Remains of the ‘Druid Temple’ in Yorkshire. It was inspired by Stonehenge and built to alleviate local unemployment, allowing a wealthy landowner to pay workers a shilling per day for their labour

February 26, 2024

The Druid’s Temple in Yorkshire is a 19th century folly, styled after stone circles and well known prehistoric monuments such as Stonehenge.

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The Druids Temple was built to alleviate local unemployment, allowing William Danby, a wealthy landowner of the time to pay workers a shilling a day for their labour.

William Danby (1752-1832) was an eccentric 19th-century country squire, a former Sheriff of Yorkshire and the owner of Swinton Park, near Masham.

In the aftermath of the Napoleonic Wars, the residents of Danby’s Yorkshire estates were suffering from a serious economic depression, so he decided to help.

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He hired unemployed workmen and paid them one shilling per day to create a fanciful folly based on a circle of standing stones.

The stones ranged up to 10 feet high and formed an arrangement measuring 100 feet long.

The standing stones were arranged around a low stone altar. At the back of the circle was a cave in the style of a tomb.

Three more stones form a screen to an antechamber, and beyond that is a circular chamber centred on the altar, or sacrificial stone.

Not only did Danby design the temple, but he also hired a ‘hermit’ to live in the ‘tomb’ for seven years. The hermit was instructed to remain mute and let his hair and beard grow.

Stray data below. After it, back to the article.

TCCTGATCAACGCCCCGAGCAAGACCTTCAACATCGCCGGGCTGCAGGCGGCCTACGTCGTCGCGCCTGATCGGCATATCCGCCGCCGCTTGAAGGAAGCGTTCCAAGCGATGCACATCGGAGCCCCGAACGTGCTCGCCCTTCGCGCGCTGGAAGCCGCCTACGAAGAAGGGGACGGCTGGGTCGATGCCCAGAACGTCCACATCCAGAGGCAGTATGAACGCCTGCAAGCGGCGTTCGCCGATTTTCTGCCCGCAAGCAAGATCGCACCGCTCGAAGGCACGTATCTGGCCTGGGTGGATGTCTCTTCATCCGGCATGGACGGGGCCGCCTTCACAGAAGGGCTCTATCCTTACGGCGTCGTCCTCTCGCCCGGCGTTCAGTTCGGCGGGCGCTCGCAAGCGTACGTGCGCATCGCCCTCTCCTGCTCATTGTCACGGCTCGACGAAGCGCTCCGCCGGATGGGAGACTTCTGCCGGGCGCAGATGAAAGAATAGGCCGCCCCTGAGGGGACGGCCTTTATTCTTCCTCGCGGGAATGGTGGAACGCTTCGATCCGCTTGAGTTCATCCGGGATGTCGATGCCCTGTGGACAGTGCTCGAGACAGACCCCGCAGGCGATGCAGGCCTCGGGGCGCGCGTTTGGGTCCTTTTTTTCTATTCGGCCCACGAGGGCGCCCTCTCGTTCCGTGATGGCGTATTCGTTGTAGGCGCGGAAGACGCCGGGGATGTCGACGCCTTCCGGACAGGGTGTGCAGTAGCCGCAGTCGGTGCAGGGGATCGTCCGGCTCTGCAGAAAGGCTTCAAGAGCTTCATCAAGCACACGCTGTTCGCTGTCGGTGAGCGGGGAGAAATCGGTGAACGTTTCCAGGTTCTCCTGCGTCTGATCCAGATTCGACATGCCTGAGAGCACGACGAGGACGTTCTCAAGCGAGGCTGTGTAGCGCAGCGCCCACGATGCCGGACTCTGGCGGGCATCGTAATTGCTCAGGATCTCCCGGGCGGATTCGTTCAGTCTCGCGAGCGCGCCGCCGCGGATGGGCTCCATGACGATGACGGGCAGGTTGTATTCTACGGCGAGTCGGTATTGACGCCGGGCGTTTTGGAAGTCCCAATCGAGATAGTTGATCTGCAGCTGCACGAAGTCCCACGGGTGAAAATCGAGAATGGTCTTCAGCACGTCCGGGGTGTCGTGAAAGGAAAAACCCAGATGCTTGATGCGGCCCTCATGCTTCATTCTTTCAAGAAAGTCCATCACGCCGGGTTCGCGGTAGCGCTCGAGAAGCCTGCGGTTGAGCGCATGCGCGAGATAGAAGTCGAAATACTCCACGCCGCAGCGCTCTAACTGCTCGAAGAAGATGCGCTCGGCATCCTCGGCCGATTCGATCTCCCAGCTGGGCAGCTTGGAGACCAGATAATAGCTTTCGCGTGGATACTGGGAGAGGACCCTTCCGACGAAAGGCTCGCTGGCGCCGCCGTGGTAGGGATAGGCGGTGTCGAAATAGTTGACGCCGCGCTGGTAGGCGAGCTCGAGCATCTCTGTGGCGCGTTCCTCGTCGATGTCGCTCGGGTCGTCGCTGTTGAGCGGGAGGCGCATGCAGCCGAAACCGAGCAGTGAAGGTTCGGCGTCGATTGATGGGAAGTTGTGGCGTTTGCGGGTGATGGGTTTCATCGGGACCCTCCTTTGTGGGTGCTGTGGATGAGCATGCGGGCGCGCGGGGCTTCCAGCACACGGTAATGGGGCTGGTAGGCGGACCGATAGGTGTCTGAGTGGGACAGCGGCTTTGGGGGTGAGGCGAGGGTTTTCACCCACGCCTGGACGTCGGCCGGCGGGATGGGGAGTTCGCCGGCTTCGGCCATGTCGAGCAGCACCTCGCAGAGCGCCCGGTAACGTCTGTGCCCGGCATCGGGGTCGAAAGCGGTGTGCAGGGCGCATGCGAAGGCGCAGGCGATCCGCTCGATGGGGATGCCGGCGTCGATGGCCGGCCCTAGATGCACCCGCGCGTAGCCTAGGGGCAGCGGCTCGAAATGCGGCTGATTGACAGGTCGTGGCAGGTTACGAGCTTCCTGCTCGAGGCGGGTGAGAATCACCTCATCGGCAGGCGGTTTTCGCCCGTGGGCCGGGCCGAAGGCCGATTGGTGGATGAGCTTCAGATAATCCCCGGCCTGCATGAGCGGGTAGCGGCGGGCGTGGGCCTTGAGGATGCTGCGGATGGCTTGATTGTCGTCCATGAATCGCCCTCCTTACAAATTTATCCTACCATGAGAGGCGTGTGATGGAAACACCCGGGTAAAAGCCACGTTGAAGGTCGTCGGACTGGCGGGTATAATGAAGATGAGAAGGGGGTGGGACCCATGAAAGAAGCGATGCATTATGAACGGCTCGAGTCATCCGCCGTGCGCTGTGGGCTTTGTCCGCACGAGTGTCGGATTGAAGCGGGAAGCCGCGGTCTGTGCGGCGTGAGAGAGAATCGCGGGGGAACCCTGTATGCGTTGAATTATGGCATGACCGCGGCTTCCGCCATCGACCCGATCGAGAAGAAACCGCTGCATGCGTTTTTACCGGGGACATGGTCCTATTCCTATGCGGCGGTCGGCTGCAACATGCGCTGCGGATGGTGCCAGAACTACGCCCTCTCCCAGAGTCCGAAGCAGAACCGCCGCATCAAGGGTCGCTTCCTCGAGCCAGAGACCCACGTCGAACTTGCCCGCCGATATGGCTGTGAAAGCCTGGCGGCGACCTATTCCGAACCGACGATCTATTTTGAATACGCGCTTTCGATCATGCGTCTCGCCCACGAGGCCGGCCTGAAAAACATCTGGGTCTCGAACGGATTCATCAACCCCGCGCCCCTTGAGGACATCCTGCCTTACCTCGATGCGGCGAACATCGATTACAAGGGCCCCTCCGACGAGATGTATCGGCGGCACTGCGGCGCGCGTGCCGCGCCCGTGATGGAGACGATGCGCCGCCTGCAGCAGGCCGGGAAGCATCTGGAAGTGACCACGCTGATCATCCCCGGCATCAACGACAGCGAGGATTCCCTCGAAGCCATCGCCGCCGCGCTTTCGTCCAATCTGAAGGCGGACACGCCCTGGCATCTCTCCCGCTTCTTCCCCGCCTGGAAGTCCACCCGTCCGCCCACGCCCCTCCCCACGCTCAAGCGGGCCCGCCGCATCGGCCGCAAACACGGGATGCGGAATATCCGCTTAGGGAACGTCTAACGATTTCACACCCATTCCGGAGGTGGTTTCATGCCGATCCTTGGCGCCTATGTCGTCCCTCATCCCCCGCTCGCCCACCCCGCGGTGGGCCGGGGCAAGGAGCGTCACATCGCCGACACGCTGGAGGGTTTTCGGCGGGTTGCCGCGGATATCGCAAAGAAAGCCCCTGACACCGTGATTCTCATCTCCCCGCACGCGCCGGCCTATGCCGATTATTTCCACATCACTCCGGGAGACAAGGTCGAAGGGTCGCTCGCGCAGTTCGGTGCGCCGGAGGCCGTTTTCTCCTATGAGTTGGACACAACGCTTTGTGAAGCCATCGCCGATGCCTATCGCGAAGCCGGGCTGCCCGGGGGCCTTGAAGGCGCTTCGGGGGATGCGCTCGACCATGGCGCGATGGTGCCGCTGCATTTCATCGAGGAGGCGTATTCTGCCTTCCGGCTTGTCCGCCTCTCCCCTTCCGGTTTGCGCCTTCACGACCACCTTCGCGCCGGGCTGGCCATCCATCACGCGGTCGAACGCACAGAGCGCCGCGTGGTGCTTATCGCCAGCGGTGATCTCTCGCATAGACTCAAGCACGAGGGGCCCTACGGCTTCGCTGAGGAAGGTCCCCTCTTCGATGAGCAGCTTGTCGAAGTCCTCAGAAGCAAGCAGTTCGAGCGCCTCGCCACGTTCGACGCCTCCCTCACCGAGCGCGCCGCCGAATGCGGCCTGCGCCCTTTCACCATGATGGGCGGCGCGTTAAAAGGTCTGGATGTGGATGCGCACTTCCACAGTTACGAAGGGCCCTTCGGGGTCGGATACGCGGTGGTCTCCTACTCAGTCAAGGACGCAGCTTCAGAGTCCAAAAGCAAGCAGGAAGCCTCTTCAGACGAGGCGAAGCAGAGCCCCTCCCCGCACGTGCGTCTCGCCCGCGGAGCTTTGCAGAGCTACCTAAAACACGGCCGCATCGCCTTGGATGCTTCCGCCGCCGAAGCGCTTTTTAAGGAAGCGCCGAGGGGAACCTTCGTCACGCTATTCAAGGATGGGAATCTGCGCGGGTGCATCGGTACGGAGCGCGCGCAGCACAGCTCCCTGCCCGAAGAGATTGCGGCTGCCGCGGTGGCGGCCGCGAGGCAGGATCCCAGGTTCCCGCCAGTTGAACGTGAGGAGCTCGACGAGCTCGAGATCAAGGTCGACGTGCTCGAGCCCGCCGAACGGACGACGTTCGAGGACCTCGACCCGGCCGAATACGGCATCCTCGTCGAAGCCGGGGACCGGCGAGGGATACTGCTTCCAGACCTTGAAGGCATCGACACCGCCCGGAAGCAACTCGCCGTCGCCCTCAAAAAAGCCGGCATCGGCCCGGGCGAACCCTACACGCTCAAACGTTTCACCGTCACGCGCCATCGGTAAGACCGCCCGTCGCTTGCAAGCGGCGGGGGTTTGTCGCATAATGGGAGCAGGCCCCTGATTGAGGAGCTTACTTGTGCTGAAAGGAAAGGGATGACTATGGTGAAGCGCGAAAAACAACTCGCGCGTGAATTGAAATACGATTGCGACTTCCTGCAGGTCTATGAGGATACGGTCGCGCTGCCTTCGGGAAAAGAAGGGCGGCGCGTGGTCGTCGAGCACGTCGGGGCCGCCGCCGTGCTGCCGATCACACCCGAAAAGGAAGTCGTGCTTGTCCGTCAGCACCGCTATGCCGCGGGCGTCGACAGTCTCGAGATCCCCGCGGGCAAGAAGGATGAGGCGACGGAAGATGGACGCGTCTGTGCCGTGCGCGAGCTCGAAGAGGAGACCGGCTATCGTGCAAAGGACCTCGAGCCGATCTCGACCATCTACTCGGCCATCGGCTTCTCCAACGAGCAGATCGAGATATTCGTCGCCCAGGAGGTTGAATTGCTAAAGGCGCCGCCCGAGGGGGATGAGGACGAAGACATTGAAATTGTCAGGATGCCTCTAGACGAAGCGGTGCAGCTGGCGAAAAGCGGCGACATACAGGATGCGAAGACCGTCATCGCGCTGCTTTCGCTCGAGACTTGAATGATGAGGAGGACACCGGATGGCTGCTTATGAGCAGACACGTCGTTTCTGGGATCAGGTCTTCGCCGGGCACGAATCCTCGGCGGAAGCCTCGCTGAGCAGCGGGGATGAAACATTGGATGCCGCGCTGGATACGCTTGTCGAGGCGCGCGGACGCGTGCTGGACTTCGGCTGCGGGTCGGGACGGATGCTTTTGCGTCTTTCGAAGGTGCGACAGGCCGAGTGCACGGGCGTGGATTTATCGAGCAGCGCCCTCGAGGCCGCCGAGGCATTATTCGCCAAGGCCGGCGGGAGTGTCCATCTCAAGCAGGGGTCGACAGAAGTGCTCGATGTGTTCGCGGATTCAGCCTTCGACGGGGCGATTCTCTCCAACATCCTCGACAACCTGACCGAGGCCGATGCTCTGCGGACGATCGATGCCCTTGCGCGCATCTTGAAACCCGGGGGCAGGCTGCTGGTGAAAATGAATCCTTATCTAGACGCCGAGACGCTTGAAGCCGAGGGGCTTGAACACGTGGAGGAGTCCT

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It was always going to be a difficult task; the successful hermit lasted only four years in his role and it was rumoured that the requirements of the job drove him insane.

There are also clusters of standing stones throughout the nearby woodland too.

At less than 200 years old, it is nonetheless an atmospheric and intriguing location.

Despite its origin being common knowledge, myths and rumours of mystic practices have sprung up over its lifetime with tales of Devil worship and harrowing frights experienced by those who have spent the night.

For most now though, The Druids Temple is a tranquil spot to take a picnic and enjoy a gentle stroll, with convenient parking and refreshments just a stone’s throw away.

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There has been no shortage of rumours of paranormal occurrences near or within its limits.

Campers have been known to set up there overnight and reported sightings of disembodied shadows shifting across its surfaces.

Strange, eerie noises have been reported at all hours of the day.

Without doubt the most significant and well-known occurrence at the temple was the alleged presence of a pig’s head upon the altar, around the year 2000.

According to the two friends, they passed the temple in the early morning, where they saw the grisly tableau.

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Rumours got around until it ended up a point of discussion in the House of Lords.

The Baroness Masham, of the nearby town of Ilton, argued that public access to the monument should be restricted, due to fears of Satan worship.

The site is maintained and cared for as part of the Swindon Estate.

Someone who recently visited the site said “Stunning place. Beautiful woodland walk. Temple very interesting. Nearby cafe and parking.

”Forest area well maintained. Path ways clearly marked. Easy terrain to walk.”

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Another person added: “Visiting North Yorkshire and saw this as an attraction so glad we decided to visit ,it was Monday so very quiet and we had it all to ourselves.

”Lots to see the temple really good nice sunny day which made it even better …enjoyed a lot.”

If you’d like to visit, the address is: Knowle Lane, Masham, Yorkshire Dales, Yorkshire, England.

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